Yet another delay of the Democratic Republic of Congo’s long-awaited presidential election has raised questions over the vote’s credibility, sparking violent protests in parts of the country already roiled by conflict and an ongoing Ebola outbreak.
Congo’s long march to Sunday’s polls took a turn for the worst on Wednesday when the country’s electoral commission announced that it would be delaying the vote in three opposition strongholds due to “the persistence of the Ebola disease” and “the threat of terrorism.”
Sunday would have marked the country’s first ever democratic transfer of power, but the commission’s move has all but guaranteed contested results.
Voters in Beni, Butembo and Yumbi will not be able to cast ballots until March, two months after the presidential election results are expected to be announced on January 15.
Still after more than two years of delays – the last announced just three days before the originally scheduled December 23 vote – an election, however flawed, could offer a glimmer of hope in sub-Saharan Africa’s resource-rich giant.
Conflict and unrest ruled Congo long before its independence from Belgium in 1960. And as a battle against the world’s second deadliest Ebola outbreak in history continues, containment is hampered by ongoing violence.
For nearly 18 years, Congo’s other constant has been President Joseph Kabila, who came to power amid crisis in 2001 at the age of 29 following the assassination of his father.
While Kabila pacified the country’s west, especially around the capital of Kinshasa, his legacy for the vast majority of Congolese will be defined by corruption and conflict, with millions displaced by continued fighting and most living in extreme poverty. Six out of seven Congolese live on less than US $1.25 a day.
Meanwhile, Kabila and his cronies have benefited from Congo’s vast natural resources, including the highly lucrative mining of coltan, cobalt and other rare minerals that power electronic devices the world over.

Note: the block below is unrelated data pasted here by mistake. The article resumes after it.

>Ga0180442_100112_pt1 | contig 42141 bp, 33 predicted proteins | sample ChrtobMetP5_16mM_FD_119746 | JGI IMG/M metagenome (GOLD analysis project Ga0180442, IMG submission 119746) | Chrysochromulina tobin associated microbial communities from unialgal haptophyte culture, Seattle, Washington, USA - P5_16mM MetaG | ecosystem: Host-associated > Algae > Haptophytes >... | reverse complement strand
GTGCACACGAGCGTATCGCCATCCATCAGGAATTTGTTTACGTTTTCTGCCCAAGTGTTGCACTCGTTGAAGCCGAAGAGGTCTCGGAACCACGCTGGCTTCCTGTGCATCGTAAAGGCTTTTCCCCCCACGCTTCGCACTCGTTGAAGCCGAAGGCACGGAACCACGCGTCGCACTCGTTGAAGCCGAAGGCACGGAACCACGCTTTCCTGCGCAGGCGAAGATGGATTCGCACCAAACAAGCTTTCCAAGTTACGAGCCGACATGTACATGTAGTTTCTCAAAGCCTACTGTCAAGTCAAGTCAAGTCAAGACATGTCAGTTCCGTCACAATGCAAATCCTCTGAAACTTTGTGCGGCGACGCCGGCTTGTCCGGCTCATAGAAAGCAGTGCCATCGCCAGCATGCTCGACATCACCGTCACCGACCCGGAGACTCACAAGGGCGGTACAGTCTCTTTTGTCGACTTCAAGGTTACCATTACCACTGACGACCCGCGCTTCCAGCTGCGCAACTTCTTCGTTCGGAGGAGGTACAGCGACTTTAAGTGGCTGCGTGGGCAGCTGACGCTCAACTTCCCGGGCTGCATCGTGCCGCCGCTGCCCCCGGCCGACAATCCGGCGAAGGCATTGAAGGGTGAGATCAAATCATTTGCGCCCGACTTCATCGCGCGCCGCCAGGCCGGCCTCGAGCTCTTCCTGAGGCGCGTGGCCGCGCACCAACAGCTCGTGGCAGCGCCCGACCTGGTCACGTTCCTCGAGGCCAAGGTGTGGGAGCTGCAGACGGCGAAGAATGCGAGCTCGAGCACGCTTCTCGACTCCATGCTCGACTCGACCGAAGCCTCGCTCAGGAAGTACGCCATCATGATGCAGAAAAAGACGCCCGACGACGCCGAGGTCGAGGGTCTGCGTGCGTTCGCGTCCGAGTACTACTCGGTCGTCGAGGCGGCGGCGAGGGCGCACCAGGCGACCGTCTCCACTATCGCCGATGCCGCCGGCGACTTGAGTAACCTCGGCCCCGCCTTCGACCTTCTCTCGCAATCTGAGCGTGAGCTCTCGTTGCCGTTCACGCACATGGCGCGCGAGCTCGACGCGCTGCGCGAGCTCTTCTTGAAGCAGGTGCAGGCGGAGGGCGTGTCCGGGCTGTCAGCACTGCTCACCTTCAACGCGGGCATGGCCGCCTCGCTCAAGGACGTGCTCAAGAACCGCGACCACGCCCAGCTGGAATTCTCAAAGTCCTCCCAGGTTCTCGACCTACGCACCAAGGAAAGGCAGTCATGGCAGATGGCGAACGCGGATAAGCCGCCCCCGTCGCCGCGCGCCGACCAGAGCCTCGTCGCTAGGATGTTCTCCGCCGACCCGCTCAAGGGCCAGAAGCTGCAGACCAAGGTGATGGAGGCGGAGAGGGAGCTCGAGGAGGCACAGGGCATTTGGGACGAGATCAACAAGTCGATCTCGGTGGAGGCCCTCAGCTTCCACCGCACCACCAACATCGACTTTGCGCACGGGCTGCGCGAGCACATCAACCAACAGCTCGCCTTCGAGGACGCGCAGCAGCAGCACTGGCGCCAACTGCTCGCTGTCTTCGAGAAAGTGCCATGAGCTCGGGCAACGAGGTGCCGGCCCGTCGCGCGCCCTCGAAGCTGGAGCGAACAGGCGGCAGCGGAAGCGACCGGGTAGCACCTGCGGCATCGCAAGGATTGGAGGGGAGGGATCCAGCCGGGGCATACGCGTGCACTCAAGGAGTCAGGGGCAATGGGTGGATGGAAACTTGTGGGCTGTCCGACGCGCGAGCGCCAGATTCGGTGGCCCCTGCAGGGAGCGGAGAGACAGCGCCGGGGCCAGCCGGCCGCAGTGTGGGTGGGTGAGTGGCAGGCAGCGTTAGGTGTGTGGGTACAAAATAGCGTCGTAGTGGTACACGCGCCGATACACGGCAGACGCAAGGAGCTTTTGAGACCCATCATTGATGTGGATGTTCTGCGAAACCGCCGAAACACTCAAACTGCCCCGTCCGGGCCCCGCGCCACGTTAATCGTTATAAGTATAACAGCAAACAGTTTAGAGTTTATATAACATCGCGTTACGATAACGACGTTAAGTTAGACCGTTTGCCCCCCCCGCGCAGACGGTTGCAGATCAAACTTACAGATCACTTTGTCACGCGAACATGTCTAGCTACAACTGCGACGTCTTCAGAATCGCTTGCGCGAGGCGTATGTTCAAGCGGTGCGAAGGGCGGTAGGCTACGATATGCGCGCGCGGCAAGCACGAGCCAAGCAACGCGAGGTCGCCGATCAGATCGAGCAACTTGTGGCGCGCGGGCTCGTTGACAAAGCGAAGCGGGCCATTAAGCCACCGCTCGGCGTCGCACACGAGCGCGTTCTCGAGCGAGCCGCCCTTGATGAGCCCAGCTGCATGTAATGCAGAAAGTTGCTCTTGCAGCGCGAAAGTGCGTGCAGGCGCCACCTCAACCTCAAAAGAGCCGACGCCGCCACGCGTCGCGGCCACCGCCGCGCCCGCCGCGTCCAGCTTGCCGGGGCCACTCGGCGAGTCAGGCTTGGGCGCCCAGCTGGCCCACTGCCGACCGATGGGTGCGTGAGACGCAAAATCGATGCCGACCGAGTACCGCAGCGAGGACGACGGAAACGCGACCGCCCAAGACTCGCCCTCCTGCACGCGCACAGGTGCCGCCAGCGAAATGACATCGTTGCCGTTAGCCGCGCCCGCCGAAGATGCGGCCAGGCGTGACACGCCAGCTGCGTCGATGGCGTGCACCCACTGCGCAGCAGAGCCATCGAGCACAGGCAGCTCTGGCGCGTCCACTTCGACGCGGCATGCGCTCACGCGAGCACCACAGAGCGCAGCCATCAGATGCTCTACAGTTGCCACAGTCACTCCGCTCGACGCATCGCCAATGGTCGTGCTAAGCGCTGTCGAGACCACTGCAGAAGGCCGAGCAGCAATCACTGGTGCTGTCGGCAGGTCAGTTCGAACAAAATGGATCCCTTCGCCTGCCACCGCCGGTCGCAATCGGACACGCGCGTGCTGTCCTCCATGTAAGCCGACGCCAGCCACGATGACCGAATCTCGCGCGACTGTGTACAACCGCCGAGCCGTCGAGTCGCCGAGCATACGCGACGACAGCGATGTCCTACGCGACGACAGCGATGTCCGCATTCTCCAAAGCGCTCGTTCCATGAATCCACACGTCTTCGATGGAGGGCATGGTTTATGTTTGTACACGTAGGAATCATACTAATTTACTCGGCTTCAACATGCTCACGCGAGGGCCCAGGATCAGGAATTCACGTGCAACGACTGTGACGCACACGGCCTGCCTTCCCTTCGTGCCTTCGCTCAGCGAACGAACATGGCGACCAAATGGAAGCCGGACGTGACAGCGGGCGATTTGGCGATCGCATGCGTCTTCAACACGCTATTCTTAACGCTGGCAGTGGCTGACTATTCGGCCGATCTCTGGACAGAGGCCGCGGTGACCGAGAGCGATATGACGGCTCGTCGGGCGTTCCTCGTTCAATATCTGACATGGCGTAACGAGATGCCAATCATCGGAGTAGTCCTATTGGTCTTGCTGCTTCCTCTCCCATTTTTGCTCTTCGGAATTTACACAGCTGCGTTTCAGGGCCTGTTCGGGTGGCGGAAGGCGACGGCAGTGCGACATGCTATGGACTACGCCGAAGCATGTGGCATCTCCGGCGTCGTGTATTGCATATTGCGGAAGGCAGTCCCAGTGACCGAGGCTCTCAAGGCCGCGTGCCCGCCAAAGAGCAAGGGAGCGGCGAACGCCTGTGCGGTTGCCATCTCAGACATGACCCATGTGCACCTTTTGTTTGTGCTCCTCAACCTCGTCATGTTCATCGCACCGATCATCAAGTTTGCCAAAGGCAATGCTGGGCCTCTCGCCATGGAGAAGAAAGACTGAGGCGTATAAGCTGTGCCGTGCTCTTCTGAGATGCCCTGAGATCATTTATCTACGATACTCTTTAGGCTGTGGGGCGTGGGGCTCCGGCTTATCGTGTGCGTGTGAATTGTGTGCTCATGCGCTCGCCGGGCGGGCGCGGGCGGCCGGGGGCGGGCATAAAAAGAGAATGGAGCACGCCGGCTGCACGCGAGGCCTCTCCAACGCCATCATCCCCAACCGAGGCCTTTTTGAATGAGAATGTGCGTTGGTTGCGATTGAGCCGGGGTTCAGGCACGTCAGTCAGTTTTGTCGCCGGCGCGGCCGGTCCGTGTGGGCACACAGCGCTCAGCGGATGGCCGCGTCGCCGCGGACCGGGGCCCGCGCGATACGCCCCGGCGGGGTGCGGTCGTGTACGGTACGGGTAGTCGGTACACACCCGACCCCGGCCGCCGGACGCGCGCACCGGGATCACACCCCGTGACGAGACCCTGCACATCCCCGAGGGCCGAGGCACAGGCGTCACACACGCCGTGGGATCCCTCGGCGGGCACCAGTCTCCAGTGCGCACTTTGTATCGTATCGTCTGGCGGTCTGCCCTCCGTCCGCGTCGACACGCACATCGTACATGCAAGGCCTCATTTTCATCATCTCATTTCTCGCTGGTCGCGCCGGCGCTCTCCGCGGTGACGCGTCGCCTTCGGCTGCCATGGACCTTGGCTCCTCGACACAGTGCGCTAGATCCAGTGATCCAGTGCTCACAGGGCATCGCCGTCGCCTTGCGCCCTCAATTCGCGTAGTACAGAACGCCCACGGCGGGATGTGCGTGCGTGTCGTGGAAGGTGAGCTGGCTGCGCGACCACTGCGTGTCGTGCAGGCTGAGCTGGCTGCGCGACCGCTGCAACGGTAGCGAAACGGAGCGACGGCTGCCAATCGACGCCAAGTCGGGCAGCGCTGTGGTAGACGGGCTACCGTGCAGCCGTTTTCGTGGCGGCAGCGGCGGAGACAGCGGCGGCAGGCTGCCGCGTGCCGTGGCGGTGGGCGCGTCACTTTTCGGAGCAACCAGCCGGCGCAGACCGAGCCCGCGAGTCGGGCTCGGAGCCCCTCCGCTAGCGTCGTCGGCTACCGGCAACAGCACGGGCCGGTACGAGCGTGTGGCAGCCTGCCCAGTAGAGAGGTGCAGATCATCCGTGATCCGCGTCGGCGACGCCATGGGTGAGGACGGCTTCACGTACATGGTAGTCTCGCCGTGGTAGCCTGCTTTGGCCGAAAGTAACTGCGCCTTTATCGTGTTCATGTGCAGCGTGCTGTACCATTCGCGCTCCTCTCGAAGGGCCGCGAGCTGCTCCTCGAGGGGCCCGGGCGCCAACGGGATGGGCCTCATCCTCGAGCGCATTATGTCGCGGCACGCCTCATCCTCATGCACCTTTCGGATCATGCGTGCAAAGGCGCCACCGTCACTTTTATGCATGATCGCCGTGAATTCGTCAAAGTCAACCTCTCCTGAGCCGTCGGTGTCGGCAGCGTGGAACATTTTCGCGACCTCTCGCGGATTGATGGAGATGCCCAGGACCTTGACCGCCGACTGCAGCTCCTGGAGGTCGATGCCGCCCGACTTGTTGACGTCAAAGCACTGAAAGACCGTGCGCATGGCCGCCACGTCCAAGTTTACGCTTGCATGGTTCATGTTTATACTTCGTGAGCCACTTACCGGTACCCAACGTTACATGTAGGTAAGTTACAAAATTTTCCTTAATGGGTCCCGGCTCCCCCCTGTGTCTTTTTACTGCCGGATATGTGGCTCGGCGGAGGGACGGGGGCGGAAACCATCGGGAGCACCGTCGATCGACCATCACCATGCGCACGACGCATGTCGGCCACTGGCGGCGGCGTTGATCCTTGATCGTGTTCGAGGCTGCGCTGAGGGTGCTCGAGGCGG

The NGO Global Witness estimates that US $750 million in state mining revenue went missing in just three years. New York University’s Congo Research Group documented the Kabila family’s vast business empire of more than 80 companies from mining to farming, to banking to telecommunications and airlines with hundreds of millions of US dollars in revenues. Unsurprisingly, 74% of Congolese polled by the research group said they had a negative view of Kabila.
But the potential for much-needed political change remains in doubt. Two years after his term expired, Kabila has clung to power by violently cracking down on protests and suppressing the opposition. So it was a surprise when the strongman announced in August he would be stepping down and an election would finally take place.
Just weeks before the vote though, Kabila hinted that his time away from power may be short lived. “Ruling out in politics, in life in fact, you shouldn’t rule out anything because anything and everything is possible,” Kabila told a group of reporters in December.
Those comments led many to wonder if he was adopting a previous strategy from Russia’s Vladimir Putin, who in 2008 sat out one term as president, only to return four years later. Kabila may yet return as the DRC’s leader in 2023.
On the campaign trail, the ruling party’s candidate and Kabila’s former interior minister Emmanuel Ramazani Shadary has made it clear that he is faithful to his former boss and party head. Telling supporters at an initial campaign rally: “This is the province that gave birth to the chief Kabila and he is the one, chief Kabila who chose me to be candidate.”
There’s reason for the Shadary camp to expect victory. The fractured opposition consists of some 20 candidates. Only two have a serious chance, former ExxonMobil manager Marin Fayulu and Felix Tshisekedi, president of the largest opposition party.
It’s the names missing from the ballot, including popular former Katanga province governor Moise Katumbi, that are particularly telling. Katumbi has been living in exile, blocked from entering Congo and barred from the election.
Outside election observers have also been banned, including the European Union and the Carter Center. The election commission has stood firm against what it sees as outside interference. It has also shrugged off offers of assistance from the UN mission (MONUSCO) including air transport, crucial to holding an election in such a vast country, much of which lacks basic infrastructure.